After a slow ramp up 1997 is set to be the year when Fast Ethernet takes off in volume, according to officials from 3Com.
3Com's president for the Asia-Pacific region, Matthew Kapp, said his company expects that by year's end as many as 50 per cent of the Ethernet network interface cards it ships will carry Fast Ethernet options.
Kapp sees two main trends emerging in the uptake of Fast Ethernet. "I think in most mature markets it's clear that there's a very fast uptake of 10/100Mbit/sec cards at the desktop that isn't being used - it's future proofing."
He sees the second area of uptake coming from within the backbones of enterprise networks. "In the backbone they're using 100Mbit/sec to handle the hierarchical bandwidth that the businesses use. But with multimedia, any-to-any type applications, videoconferencing and these things starting to come down, you're going to see more of a move towards 100Mbit/sec, probably in another year.
"Just as we saw a great uptake of 10Mbit/sec switching, we'll see a great uptake in 100Mbit/sec switching towards probably the end of the year," he said.
3Com's managing director for Australia and New Zealand, John Halliwell, agrees with the assessment. He feels there has been a massive uptake in the last six to eight months, with two primary drivers. "One is certainly some price reductions recently." While this drop was driven by principal competitor Intel, Halliwell said it hasn't impacted revenue. "In fact what that's actually done is stimulated the marketplace, so it will be interesting to see down the track the effect of the drops. From our perspective it's accelerated some of the moves by customers.
"The other side of it is that a lot of manufacturers are now beginning to push the faster technologies," said Halliwell. "So people are looking at trying to make sure that they very clearly invest for the future."
While he sees the education and small organisation marketplace as still going with straight Ethernet, a different story is told within enter-prises. "But most of the corporations now are saying we want the option to go forth, we want a 10/100 card, or just a straight Fast Ethernet card.
"And what we're finding is it tends to be not whole companies but segments of companies moving into it, so it might be the finance department, it might be the marketing department," said Halliwell. "There are lots of organisations that have taken their first step, and what they've tended to do is to have small parts of their businesses giving Fast Ethernet to end users."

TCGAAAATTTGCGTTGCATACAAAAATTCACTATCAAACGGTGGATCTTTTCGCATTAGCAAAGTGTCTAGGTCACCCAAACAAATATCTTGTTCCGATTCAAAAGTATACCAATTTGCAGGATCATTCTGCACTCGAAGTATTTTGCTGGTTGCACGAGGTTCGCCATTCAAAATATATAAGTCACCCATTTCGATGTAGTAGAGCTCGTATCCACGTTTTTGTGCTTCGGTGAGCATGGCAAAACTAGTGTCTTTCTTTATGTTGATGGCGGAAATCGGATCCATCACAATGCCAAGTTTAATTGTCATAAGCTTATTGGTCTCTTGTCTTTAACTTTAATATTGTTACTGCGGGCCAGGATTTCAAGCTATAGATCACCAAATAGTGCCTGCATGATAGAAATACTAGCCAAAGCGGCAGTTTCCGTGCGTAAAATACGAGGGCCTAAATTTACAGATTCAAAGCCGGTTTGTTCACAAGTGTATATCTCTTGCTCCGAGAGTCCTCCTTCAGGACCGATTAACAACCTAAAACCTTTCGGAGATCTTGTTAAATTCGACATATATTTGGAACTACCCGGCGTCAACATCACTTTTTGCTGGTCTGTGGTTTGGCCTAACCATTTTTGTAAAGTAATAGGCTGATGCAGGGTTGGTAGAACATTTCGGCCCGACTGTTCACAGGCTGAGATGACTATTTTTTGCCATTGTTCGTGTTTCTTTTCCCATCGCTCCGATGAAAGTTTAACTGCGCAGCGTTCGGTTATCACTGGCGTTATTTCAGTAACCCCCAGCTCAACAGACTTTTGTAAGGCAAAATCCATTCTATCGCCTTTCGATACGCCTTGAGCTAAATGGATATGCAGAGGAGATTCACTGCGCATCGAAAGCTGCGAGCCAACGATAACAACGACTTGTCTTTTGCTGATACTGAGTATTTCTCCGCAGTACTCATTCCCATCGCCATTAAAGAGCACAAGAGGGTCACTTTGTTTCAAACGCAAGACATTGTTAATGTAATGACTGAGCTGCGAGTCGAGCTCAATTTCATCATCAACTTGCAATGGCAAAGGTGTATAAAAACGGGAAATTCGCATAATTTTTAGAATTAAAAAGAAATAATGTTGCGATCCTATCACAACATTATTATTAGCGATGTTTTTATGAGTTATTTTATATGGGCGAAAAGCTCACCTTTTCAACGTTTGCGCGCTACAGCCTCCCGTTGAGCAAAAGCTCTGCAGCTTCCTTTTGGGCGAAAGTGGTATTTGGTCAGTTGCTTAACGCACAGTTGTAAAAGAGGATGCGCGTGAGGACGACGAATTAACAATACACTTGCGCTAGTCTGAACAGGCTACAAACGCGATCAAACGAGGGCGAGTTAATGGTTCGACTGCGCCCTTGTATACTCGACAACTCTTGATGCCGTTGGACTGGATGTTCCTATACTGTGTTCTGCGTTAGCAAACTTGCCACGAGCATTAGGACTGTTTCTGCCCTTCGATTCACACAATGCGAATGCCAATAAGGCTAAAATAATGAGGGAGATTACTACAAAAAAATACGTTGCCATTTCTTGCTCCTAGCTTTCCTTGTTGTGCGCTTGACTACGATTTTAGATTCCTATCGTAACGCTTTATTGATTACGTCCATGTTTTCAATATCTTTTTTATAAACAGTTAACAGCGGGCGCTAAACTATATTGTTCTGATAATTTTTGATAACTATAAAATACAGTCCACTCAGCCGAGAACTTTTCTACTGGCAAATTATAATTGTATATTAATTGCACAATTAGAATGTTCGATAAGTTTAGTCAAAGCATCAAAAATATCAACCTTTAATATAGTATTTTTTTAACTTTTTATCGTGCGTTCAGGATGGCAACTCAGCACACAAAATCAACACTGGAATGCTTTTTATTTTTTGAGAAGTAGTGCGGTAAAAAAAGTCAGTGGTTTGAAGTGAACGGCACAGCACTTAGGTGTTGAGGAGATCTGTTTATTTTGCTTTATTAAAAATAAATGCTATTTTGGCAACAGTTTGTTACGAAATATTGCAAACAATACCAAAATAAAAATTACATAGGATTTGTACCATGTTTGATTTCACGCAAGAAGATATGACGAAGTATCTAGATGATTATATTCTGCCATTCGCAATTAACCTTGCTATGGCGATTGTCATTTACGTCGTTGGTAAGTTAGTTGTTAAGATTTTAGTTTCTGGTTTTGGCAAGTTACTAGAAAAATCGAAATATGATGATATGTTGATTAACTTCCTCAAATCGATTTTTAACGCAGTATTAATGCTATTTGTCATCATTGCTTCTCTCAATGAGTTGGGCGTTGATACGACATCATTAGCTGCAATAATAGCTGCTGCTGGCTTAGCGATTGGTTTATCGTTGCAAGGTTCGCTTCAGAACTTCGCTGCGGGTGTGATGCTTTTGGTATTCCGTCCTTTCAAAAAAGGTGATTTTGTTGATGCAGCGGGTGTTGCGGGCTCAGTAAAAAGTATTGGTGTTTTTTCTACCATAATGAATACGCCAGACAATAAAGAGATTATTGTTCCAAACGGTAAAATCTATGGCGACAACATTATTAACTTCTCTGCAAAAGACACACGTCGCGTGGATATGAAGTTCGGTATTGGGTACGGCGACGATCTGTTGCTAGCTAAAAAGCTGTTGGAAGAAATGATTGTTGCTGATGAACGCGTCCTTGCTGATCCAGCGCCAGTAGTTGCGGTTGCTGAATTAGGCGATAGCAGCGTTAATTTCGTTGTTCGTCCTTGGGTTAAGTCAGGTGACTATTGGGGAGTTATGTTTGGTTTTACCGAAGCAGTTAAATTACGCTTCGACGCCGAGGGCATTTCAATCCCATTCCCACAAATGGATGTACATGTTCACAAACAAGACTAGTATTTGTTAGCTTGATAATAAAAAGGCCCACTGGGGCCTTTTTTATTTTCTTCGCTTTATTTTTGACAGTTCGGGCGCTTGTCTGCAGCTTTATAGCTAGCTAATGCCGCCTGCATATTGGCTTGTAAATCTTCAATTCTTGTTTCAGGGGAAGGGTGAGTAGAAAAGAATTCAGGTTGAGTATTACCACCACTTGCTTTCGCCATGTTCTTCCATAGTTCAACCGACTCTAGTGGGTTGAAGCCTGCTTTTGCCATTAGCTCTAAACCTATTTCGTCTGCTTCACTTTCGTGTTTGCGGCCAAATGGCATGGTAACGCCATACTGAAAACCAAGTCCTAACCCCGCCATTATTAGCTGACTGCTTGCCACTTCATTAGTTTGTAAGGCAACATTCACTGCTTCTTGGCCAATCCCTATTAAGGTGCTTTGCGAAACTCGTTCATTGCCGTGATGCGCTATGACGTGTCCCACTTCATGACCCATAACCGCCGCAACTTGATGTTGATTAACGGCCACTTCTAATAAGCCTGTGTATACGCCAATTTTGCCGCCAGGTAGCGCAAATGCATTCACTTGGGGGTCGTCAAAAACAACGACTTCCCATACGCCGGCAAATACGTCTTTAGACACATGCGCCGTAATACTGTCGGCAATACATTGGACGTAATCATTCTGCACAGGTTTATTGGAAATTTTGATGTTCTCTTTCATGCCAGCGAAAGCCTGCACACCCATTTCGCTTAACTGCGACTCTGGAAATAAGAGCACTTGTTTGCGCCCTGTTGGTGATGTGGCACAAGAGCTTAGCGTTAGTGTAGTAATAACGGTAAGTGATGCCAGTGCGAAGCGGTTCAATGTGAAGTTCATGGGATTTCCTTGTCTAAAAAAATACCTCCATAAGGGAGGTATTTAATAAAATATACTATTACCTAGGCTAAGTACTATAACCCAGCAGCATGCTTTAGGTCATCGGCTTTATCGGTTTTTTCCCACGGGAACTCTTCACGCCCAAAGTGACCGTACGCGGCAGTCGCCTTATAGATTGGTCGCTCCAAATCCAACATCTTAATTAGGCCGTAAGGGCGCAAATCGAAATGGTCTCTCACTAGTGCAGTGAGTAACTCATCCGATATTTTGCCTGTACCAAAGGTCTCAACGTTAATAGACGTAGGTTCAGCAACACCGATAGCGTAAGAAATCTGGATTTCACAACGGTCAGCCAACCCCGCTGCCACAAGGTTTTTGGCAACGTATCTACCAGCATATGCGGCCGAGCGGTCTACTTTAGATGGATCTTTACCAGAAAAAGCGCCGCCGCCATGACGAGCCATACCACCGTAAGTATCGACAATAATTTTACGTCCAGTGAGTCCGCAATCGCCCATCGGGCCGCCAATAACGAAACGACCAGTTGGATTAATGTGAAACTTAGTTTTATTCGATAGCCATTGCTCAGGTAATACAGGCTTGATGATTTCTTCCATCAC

Halliwell says the growing demand for faster technologies is reflected in the proposals being put forward to customers. "In the last 9Ð10 months I would doubt whether there have been any major proposals going to customers that either don't have Fast Ethernet or ATM, or both of them," he said. "And that's a very clear indication that this technology has been accepted. Certainly with our switching fabric, very little of it goes out without having Fast Ethernet in it."
For 3Com in Australia, ATM represents a growing market segment, with the company now claiming 28 ATM networks in production in the region. He says many are promoting what ATM was originally touted to do - multimedia. These sites include Hazelwood Power and Fisher and Paykel.
Kapp says the acceptance of ATM has followed classic market patterns.
"I think in the year of 1995 we saw ATM going in to early adopters. In 1996 it was being used in the production networks, basically down to switched Ethernet.
"And the next step will be to fan out to the desktop at 100Mbit/sec, and we're expecting to see a lot more Fast Ethernet and ATM being sold."